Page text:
That point-of-view may pose an internal ideological conflict for a shelter-employed veterinarian, who may see their individual patients, pre-adoption, mainly as elements of a larger societal enterprise, one dedicated to reducing un-owned or unwanted animals, unintended reproduction, euthanasia of healthy animals and all the forms of human irresponsibility that leads to these things.

Still, once an animal is owned and that animal is brought to a veterinarian, regardless of the animal’s origins, for that veterinarian, that owner and that patient, the patient’s interests must come ahead of any broader goals of the organization or facility from which the animal came. That is what our Oath instructs and what the public expects of us.

Veterinarian’s Oath
Being admitted to the profession of veterinary medicine, I solemnly swear to use my scientific knowledge and skills for the benefit of society through the protection of animal health and welfare, the prevention and relief of animal suffering, the conservation of animal resources, the promotion of public health, and the advancement of medical knowledge.
I will practice my profession conscientiously, with dignity, and in keeping with the principles of veterinary medical ethics.
I accept as a lifelong obligation the continual improvement of my professional knowledge and competence.

Jun 1, 2015 - Animal Science    No Comments

Man’s Best Friend Might Be Older Than We Thought…

Could dogs have been around a lot longer than we thought?

A group of researchers discovered an ancient wolf bone and say its DNA suggests dogs diverged from wolves 27,000 to 40,000 years ago — not 11,000 to 16,000 years ago, as previous research has suggested.

This is an interesting finding — not just because we love dogs and are fascinated by them (though that certainly helps), but the earlier date suggests dogs lived with humans during hunter-gatherer times, rather than after the advent of agriculture. Very cool read!

Cool Wolf

Did dogs diverge from wolves earlier than we thought?

 

Read the report here: Ancient Wolf Genome Reveals an Early Divergence of Domestic Dog Ancestors and Admixture into High-Latitude Breeds.

May 12, 2015 - Animal Science    No Comments

Solving Problems for Animals, Providing Insight into Human Issues

Have read over this old UC Davis article about treatment for newborn horses with neonatal maladjustment syndrome several times, and wanted to talk about it. Unfortunately, we’ve been struggling with what to what to say, because they cover virtually all the angles in the article — we’d be doing little more than paraphrasing, why bother with commentary? So with that in mind, just follow the link and read it. It’s fairly substantial, but well worth it if you are interested in the issues it touches on: animal welfare, veterinary science, and even autism.

It is a fascinating, heartwarming, and inspirational piece illustrating ingenious problem solving that improves the lives of animals and those who care for them — with the potential for understanding and helping human beings down the road, as well.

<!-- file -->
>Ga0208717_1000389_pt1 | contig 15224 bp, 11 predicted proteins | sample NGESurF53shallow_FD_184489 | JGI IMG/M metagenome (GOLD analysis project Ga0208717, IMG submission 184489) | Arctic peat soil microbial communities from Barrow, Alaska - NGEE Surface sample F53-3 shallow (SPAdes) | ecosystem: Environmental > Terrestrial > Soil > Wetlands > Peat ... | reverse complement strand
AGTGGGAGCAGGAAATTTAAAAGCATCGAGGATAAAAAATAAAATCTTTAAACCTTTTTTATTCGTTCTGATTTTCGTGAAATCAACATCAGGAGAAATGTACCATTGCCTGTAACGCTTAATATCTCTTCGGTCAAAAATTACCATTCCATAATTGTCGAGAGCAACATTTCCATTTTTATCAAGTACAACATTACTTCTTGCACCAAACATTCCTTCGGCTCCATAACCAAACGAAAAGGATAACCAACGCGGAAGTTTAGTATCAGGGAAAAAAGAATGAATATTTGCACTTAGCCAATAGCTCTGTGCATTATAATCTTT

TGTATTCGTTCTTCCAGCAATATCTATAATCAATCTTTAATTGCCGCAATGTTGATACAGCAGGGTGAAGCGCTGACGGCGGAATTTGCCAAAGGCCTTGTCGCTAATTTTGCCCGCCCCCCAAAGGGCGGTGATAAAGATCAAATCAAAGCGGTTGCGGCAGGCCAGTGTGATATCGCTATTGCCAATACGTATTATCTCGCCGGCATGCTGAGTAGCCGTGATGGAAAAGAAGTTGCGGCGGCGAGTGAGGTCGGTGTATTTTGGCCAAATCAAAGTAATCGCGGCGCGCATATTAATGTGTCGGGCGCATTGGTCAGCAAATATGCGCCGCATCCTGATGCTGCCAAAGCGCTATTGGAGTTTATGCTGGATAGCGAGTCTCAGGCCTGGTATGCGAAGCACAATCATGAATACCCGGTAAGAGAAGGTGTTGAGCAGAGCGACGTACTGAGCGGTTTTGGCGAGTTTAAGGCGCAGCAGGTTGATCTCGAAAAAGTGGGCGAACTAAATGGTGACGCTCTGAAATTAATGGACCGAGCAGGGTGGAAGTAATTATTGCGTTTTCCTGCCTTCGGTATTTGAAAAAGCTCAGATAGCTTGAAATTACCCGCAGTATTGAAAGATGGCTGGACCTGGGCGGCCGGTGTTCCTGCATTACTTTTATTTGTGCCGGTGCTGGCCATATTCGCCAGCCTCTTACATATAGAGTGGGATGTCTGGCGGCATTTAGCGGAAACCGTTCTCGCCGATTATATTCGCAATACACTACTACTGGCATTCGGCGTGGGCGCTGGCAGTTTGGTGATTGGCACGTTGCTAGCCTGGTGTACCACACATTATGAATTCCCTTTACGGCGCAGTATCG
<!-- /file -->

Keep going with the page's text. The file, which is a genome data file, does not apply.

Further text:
MareAndFoal

Veterinary researchers have reduced the symptoms of maladjustment in foals by employing the “Madigan Foal Squeeze Procedure,” which mimics the pressure normally experienced in the birth canal. Foals are up and about, join the mare and begin nursing afterward.

 

 

Jan 30, 2015 - Animal Science    No Comments

Potential Seen in Late-Stage Rabies Treatment

We don’t hear a lot about rabies in the United States. Post-exposure treatment is the norm (which has close to 100% success rate if administered promptly — always before symptoms appear), and human deaths from the disease are extremely rare.

And that’s great. If you live in the United States.

But if you live in, say, India, rabies is a very serious and far-too-common disease, especially for the young and poor.

The World Health Organization (WHO) estimates that there are more than 200 million stray dogs worldwide and that every year, 55,000 people die from rabies, while another 15 million receive post exposure treatment to avert the deadly disease. 95% of these cases occur in Asia and Africa, and 99% of the fatalities are caused by dogs.

And to make matters worse, once symptoms appear, it’s too late: the victim virtually always dies.

But what if you could treat rabies once symptoms appear? That’s what scientists at the University of Georgia are working on. Working with mice to develop new treatments, they have managed to save 50% of the mice beyond the “cutoff point” of neurological symptoms appearing, and they are just getting started:

“This is only the beginning of our work,” said co-author Biao He, a professor of infectious diseases at Georgia’s College of Veterinary Medicine. “While these preliminary results are very exciting, we are confident that we can combine this new vaccine with other therapies to boost survival rates even higher and rescue animals even when symptoms are severe.”

Again, here in the U.S. it might not seem like a huge deal, but in parts of the world where contact with rabid animals is commonplace, this could be a huge — think 55,000 huge — lifesaver. What amazing work these people are doing!

“There is an urgent need in many parts of the world for a better rabies treatment, and we think this technology may serve as an excellent platform,” said study author Zhen Fu, a professor of pathology at the college. “Ultimately, we just want to try to save more lives.”

Just how many lives can a mouse save?

Just how many lives can a mouse save?

Nonsurgical Pet Sterilization: With Great Power…

Another day, another story about nonsurgical pet sterilization.

This is always exciting news. A one-time injection would be so much simpler than surgical sterilization: non-invasive, painless, easier for both animals and the people who care for them.

The vast majority of owned pets in the United States are already spayed or neutered, but the majority of strays and animals taken in by rescues or shelters are not (think: feral cats) — and they need to be sterilized before being released (TNR) or adopted out. It is easy to do the math and see how this could make life easier for everybody.

Of course, if sterilization becomes as easy as administering a shot, it is just as easy to do the math and see how this could be a bad thing in the hands of an overzealous or immoral person.

As always, exciting news that should be tempered with an ounce of caution. As a great philosopher once said: “With great power comes great responsibility.”

Cat Outdoors

Oct 24, 2014 - Animal Science    No Comments

Three Deaf Mice? Not Anymore!

Some amazing results from the world of animal science: scientists have successfully restored hearing in deaf mice!

By inserting and activating certain genes:

The mice that produced extra NT3 regained their hearing over a period of two weeks and were able to hear a lot better than mice that did not have extra production of the protein.

Next stop: humans suffering hearing loss from noise exposure or aging. It really wasn’t that long ago that people looked to instrument makers and ear trumpets for relief — a bulky, imperfect solution; actually recovering hearing is simply an awesome feat!

Don’t forget to hug a scientist (and a mouse) this weekend!